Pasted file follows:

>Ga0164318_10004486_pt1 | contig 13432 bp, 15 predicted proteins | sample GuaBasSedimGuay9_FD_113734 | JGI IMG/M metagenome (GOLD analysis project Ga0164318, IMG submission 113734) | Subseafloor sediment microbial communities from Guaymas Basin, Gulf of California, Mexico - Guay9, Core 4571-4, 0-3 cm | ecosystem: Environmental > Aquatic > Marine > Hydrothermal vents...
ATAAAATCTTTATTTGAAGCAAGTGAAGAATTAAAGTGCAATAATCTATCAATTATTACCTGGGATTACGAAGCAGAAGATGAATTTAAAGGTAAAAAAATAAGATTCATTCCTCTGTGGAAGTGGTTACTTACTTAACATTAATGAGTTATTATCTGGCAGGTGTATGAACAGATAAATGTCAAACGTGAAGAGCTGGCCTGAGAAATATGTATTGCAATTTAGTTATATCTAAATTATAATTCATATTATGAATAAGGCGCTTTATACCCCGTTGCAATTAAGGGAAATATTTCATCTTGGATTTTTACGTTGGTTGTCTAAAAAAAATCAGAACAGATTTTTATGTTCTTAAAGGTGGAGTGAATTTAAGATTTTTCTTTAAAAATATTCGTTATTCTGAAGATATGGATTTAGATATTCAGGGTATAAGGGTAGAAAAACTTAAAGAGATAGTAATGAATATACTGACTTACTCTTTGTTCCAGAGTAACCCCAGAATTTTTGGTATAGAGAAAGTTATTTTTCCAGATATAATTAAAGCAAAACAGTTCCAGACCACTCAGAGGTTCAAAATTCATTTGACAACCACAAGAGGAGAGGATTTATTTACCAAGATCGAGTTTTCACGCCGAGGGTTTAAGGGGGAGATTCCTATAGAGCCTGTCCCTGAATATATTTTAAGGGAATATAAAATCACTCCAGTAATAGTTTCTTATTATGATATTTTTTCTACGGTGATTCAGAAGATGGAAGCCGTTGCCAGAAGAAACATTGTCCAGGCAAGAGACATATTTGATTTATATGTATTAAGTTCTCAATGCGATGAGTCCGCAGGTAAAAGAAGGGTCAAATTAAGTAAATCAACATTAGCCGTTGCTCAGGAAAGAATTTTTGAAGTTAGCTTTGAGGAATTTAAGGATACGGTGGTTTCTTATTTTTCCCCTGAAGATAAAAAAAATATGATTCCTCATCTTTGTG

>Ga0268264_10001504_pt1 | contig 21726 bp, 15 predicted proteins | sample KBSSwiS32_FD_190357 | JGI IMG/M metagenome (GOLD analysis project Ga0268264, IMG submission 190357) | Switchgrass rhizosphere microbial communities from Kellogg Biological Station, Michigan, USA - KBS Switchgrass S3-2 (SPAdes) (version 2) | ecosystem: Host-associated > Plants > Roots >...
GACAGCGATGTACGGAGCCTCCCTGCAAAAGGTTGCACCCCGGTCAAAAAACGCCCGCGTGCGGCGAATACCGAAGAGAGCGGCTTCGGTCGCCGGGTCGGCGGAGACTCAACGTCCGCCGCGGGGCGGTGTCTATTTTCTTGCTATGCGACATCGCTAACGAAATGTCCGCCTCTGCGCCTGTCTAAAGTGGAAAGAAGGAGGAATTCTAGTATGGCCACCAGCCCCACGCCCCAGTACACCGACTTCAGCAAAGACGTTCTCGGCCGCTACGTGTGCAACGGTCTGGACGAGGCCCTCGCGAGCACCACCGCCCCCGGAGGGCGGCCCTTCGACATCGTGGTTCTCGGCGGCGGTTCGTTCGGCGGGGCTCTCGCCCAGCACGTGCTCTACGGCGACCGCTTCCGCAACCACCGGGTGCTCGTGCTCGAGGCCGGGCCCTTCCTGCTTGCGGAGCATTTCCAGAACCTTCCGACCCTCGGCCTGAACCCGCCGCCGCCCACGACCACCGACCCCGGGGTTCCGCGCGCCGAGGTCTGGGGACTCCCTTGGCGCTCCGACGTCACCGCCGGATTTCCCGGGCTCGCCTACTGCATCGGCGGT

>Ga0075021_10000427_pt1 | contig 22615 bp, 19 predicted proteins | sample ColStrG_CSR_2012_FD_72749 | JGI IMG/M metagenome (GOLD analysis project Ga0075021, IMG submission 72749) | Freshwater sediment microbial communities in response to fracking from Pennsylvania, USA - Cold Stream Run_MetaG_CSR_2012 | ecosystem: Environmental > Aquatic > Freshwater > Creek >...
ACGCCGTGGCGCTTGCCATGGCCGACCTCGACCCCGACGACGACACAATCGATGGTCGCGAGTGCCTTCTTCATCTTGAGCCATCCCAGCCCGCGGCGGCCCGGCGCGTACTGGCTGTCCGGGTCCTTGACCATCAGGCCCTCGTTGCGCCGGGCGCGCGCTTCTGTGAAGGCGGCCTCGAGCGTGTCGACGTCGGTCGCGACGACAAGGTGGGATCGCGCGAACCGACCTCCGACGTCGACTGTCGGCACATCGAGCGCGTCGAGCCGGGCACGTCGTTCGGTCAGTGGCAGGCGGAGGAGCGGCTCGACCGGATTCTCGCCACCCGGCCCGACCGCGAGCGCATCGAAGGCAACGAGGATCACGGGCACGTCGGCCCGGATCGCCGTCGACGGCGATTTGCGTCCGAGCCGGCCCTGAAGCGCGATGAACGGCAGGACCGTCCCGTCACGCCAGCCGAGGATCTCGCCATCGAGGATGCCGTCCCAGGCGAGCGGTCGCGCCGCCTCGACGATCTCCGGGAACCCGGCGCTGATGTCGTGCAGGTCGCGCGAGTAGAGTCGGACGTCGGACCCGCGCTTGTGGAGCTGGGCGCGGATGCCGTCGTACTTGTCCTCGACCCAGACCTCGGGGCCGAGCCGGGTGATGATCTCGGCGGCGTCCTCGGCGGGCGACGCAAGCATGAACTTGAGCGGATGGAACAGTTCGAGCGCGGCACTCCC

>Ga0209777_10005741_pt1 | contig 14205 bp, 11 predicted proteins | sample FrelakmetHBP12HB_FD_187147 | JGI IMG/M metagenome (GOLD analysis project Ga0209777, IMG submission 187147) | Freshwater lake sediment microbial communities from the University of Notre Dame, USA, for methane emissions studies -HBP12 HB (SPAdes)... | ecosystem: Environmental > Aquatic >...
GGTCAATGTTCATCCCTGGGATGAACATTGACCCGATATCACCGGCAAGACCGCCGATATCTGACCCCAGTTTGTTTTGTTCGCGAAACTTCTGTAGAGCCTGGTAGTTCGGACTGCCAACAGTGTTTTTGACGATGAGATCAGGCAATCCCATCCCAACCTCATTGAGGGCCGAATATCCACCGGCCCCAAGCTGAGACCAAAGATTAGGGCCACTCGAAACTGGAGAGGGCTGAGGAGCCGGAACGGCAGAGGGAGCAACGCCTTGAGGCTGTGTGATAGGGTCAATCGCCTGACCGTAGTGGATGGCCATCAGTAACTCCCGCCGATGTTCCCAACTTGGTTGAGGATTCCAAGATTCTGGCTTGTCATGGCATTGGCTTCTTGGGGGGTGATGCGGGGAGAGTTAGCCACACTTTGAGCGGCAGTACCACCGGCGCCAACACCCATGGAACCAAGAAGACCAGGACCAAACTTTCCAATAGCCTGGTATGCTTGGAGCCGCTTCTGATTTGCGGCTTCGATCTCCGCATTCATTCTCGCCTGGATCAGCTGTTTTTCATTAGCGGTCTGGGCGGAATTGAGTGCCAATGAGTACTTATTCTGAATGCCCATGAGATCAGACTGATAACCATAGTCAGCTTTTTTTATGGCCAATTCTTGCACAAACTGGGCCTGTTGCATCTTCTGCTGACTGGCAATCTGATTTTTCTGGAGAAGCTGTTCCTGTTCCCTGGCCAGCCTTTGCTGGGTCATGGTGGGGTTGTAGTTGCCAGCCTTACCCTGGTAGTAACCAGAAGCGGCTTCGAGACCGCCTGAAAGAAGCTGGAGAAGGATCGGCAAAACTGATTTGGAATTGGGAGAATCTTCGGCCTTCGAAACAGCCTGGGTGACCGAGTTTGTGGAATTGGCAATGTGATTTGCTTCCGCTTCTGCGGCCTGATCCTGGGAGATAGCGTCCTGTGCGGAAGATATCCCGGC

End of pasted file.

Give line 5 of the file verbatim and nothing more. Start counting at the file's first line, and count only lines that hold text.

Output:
>Ga0075021_10000427_pt1 | contig 22615 bp, 19 predicted proteins | sample ColStrG_CSR_2012_FD_72749 | JGI IMG/M metagenome (GOLD analysis project Ga0075021, IMG submission 72749) | Freshwater sediment microbial communities in response to fracking from Pennsylvania, USA - Cold Stream Run_MetaG_CSR_2012 | ecosystem: Environmental > Aquatic > Freshwater > Creek >...